Tubes come in sizes from 26 to 41 French gauge (French is the external diameter in mm multiplied by 3). Specific guidance on size selection is not really possible, but depends on the patient’s gender, height and size of right main bronchus. The most accurate method probbaly involves CT measurement of the left main bronchus diameter (as this is where the tube will ultimately sit) Usual sizes are: Female - 37 to 39 Male - 39 to 41 The properly sized tube should pass easily through the glottis and the trachea. The common approach will be to select the smaller size for the gender and try this, with adjustment based on height and weight i.e. either a step up or down.
Advantages of DLT over other techniques for OLV include:
Quickest to insert
Fibreoptic scope not absolutely necessary
Ventilation of either lung
Higher risk of trauma
Limited selection of sizes
Harder to use in difficult airway or anatomy
These are devices inserted through a normally placed OETT. It is essentially a hollow bougie with a cuff. It can be inserted into the bronchus of the lung that is not being ventilated, often by hooking it onto a bronchoscope and then being guided into position. The cuff can then be inflated, isolating that lung from ventilation. Examples of this design include the Arndt and Coopdeck design There are some designs where the bronchial blocker is included in the design of the endotracheal tube e.g. Univent torque control blocker.
Bronchial blockers do have a not insignificant risk of dislodgement and the problems that arise from this. However, there are scenarios where the choice of a bronchial blocker may be preferable to a double lumen tube, but they only really apply when the indication does not involve protection from contamination. In this indication, some scenarios where it may be preferable include:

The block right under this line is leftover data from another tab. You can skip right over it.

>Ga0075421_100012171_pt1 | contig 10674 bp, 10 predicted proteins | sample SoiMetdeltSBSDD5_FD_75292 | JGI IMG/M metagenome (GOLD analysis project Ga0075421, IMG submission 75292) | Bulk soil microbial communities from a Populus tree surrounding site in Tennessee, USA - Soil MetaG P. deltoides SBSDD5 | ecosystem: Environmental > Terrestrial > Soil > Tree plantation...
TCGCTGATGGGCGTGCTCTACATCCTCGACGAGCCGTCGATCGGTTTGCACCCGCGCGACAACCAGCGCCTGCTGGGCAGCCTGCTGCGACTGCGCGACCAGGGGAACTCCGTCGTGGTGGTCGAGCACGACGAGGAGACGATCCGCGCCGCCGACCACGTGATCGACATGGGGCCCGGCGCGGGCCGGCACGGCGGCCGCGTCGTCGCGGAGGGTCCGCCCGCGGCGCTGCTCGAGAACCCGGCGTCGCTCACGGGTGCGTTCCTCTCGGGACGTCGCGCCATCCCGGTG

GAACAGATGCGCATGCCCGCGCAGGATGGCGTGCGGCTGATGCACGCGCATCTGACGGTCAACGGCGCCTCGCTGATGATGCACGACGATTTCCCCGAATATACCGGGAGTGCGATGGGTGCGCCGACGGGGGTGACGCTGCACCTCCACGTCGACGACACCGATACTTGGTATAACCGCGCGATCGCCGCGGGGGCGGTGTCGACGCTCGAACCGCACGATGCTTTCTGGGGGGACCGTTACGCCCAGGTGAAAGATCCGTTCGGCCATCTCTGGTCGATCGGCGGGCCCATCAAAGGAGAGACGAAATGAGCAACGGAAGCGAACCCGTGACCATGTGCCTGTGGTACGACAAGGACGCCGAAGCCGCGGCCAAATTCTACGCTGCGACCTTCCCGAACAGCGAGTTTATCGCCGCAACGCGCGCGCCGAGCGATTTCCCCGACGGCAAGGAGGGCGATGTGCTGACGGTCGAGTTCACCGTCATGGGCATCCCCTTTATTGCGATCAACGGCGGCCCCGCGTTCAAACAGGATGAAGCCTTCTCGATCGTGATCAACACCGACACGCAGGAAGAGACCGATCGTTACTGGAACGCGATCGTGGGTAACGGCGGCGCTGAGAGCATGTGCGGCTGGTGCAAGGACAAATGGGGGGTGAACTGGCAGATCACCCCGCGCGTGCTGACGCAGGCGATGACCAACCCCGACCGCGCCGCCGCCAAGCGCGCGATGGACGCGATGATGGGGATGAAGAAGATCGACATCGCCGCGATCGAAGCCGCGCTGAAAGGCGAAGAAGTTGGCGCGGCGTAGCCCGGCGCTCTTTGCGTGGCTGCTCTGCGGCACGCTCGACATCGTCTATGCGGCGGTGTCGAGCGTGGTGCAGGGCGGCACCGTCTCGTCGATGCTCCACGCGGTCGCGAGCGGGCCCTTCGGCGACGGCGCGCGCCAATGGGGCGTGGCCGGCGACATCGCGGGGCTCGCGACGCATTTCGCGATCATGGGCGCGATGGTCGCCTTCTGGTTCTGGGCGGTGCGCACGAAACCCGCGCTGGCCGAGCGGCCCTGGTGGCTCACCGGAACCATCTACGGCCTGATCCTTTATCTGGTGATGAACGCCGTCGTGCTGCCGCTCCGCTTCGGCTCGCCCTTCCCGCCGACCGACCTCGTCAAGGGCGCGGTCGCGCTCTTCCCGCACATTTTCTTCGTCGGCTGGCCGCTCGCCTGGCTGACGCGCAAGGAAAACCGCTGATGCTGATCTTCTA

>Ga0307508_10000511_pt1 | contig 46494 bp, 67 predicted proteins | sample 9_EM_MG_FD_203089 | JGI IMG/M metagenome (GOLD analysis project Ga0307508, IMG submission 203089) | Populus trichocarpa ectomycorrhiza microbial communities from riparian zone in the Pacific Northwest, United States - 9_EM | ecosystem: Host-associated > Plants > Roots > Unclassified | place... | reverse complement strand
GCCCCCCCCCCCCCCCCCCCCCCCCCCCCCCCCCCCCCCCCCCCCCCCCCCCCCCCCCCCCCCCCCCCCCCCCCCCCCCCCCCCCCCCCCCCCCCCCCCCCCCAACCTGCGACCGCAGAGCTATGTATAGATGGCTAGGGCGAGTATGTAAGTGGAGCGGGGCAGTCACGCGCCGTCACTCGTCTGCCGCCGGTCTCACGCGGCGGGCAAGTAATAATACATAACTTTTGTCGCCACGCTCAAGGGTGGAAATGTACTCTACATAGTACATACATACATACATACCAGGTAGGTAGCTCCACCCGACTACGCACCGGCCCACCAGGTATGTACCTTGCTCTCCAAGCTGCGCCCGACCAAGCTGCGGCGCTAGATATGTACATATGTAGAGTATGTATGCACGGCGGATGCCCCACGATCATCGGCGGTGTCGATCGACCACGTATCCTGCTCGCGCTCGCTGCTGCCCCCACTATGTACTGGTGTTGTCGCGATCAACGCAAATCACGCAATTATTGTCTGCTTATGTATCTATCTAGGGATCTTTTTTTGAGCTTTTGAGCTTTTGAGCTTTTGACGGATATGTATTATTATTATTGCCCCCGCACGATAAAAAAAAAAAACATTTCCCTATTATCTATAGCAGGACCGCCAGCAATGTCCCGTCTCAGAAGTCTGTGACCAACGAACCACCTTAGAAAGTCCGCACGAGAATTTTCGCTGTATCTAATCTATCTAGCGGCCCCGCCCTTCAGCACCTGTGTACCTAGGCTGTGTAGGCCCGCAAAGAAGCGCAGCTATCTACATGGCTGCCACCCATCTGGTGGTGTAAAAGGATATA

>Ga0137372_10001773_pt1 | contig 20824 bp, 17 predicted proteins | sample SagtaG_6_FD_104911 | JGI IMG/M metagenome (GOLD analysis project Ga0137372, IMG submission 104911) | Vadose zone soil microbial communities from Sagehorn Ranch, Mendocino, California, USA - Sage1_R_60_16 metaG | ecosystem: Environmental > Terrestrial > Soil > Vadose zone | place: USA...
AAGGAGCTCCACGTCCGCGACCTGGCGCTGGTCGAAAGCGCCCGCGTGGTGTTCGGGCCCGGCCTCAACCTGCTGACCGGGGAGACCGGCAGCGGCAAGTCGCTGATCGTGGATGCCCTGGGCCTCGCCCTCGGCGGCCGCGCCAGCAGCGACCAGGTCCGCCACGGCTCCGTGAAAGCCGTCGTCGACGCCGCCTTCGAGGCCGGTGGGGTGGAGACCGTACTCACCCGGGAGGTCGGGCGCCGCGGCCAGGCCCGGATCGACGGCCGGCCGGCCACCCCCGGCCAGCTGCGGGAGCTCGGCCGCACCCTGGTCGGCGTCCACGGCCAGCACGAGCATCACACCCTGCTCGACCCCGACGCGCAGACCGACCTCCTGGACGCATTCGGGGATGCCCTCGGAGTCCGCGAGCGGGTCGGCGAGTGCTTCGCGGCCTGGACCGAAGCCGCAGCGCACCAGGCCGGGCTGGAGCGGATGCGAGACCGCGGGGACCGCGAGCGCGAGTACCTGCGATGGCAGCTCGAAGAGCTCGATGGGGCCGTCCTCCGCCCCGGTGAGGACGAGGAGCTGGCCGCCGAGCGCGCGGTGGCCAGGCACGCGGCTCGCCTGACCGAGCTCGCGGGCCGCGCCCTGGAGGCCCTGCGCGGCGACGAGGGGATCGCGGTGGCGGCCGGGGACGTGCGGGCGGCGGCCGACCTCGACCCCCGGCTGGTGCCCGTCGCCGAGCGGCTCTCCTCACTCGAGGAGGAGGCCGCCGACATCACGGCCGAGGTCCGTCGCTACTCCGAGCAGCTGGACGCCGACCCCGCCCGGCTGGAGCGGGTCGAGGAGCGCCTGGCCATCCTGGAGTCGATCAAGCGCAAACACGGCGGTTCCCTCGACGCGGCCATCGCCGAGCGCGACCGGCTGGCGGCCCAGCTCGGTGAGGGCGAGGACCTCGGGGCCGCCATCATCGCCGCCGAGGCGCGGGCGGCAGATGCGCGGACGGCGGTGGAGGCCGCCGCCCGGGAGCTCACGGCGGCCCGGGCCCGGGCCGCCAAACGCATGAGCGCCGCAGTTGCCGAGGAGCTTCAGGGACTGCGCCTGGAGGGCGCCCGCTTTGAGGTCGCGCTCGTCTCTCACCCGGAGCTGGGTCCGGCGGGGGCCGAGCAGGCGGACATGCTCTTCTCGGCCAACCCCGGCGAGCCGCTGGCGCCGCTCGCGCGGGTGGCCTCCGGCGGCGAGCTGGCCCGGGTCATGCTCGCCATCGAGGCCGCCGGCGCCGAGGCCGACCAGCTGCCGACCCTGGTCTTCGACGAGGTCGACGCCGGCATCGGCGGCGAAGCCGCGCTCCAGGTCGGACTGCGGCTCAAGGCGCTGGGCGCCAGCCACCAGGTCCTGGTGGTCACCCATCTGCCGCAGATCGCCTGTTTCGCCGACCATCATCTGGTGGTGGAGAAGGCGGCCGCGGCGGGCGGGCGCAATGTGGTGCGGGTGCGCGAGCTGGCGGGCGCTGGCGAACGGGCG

Difficult laryngoscopy - insertion of a DLT is often harder
There is a strong preference/need to really minimise airway trauma - DLTs are generally associated with a greater degree of this e.g. post op hoarseness.
Very tall patients - DLTs often harder to site in this group
Ongoing ventilation - this may be ventilation before the need for OLV (e.g. they are on ICU) or after the procedure. Changing of the OETT will therefore not be needed.
Possible increased difficulty of insertion
Increased risk of displacement
Need for fiberoptic insertion
Suction not possible
Reduced flexibility of ventilation
Physiology of OLV
There are understandably some significant physiological changes that occur with OLV, which need understanding to help manage the complications, the most common of which is hypoxia. In OLV for thoracic surgery, the ventilated lung is often the dependent lung, as the patient is often positioned on their side to allow the lung which the surgeon is operating on to be at the top. As such it is probably easier to discuss the physiology in this scenario.
The goals of the anaesthetist in OLV are to allow the function of the lungs (i.e. gas exchange) to continue to occur despite loss of ventilation of one lung. Whilst there is often adequate amounts of total lung tissue to allow this (and diffusion surface area), there are variations in the ventilation, perfusion and matching of these two variables that can result in suboptimal gas exchange.